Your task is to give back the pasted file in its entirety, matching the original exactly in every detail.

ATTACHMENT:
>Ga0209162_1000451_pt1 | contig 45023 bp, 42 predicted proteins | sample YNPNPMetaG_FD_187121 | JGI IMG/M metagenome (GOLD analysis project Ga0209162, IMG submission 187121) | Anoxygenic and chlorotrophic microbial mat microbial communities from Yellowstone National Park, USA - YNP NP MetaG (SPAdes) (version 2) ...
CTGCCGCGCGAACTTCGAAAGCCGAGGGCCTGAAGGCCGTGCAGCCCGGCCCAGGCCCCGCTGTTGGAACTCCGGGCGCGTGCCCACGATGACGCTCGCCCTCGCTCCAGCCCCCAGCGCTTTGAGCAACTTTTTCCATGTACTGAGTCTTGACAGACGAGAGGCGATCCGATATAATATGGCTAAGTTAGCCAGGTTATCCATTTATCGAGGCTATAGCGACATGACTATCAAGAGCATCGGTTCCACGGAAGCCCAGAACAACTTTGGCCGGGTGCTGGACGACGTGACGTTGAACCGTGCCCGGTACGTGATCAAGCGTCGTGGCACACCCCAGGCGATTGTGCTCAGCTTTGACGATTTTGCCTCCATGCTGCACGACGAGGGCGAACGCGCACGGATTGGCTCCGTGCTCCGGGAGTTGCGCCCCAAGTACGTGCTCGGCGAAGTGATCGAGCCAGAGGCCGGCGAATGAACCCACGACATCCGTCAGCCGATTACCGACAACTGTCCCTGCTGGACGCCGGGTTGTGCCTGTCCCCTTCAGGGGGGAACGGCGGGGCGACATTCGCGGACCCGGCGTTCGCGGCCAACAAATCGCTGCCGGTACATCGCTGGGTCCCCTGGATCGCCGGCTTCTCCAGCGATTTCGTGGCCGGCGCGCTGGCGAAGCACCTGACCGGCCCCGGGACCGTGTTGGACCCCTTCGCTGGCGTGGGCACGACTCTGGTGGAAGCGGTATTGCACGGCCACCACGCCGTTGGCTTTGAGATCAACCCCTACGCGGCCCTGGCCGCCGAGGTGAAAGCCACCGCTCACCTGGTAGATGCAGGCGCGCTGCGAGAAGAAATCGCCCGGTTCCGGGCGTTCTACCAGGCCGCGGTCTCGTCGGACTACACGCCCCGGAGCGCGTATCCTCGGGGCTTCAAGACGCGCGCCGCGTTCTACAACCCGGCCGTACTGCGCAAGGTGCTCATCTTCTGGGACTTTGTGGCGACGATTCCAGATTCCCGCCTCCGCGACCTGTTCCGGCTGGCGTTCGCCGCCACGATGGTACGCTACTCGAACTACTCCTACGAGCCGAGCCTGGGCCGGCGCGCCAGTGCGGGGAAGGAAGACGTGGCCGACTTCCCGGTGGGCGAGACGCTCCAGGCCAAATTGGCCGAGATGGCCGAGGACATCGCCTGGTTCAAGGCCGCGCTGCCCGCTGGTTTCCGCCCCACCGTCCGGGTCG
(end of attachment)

>Ga0209162_1000451_pt1 | contig 45023 bp, 42 predicted proteins | sample YNPNPMetaG_FD_187121 | JGI IMG/M metagenome (GOLD analysis project Ga0209162, IMG submission 187121) | Anoxygenic and chlorotrophic microbial mat microbial communities from Yellowstone National Park, USA - YNP NP MetaG (SPAdes) (version 2) ...
CTGCCGCGCGAACTTCGAAAGCCGAGGGCCTGAAGGCCGTGCAGCCCGGCCCAGGCCCCGCTGTTGGAACTCCGGGCGCGTGCCCACGATGACGCTCGCCCTCGCTCCAGCCCCCAGCGCTTTGAGCAACTTTTTCCATGTACTGAGTCTTGACAGACGAGAGGCGATCCGATATAATATGGCTAAGTTAGCCAGGTTATCCATTTATCGAGGCTATAGCGACATGACTATCAAGAGCATCGGTTCCACGGAAGCCCAGAACAACTTTGGCCGGGTGCTGGACGACGTGACGTTGAACCGTGCCCGGTACGTGATCAAGCGTCGTGGCACACCCCAGGCGATTGTGCTCAGCTTTGACGATTTTGCCTCCATGCTGCACGACGAGGGCGAACGCGCACGGATTGGCTCCGTGCTCCGGGAGTTGCGCCCCAAGTACGTGCTCGGCGAAGTGATCGAGCCAGAGGCCGGCGAATGAACCCACGACATCCGTCAGCCGATTACCGACAACTGTCCCTGCTGGACGCCGGGTTGTGCCTGTCCCCTTCAGGGGGGAACGGCGGGGCGACATTCGCGGACCCGGCGTTCGCGGCCAACAAATCGCTGCCGGTACATCGCTGGGTCCCCTGGATCGCCGGCTTCTCCAGCGATTTCGTGGCCGGCGCGCTGGCGAAGCACCTGACCGGCCCCGGGACCGTGTTGGACCCCTTCGCTGGCGTGGGCACGACTCTGGTGGAAGCGGTATTGCACGGCCACCACGCCGTTGGCTTTGAGATCAACCCCTACGCGGCCCTGGCCGCCGAGGTGAAAGCCACCGCTCACCTGGTAGATGCAGGCGCGCTGCGAGAAGAAATCGCCCGGTTCCGGGCGTTCTACCAGGCCGCGGTCTCGTCGGACTACACGCCCCGGAGCGCGTATCCTCGGGGCTTCAAGACGCGCGCCGCGTTCTACAACCCGGCCGTACTGCGCAAGGTGCTCATCTTCTGGGACTTTGTGGCGACGATTCCAGATTCCCGCCTCCGCGACCTGTTCCGGCTGGCGTTCGCCGCCACGATGGTACGCTACTCGAACTACTCCTACGAGCCGAGCCTGGGCCGGCGCGCCAGTGCGGGGAAGGAAGACGTGGCCGACTTCCCGGTGGGCGAGACGCTCCAGGCCAAATTGGCCGAGATGGCCGAGGACATCGCCTGGTTCAAGGCCGCGCTGCCCGCTGGTTTCCGCCCCACCGTCCGGGTCG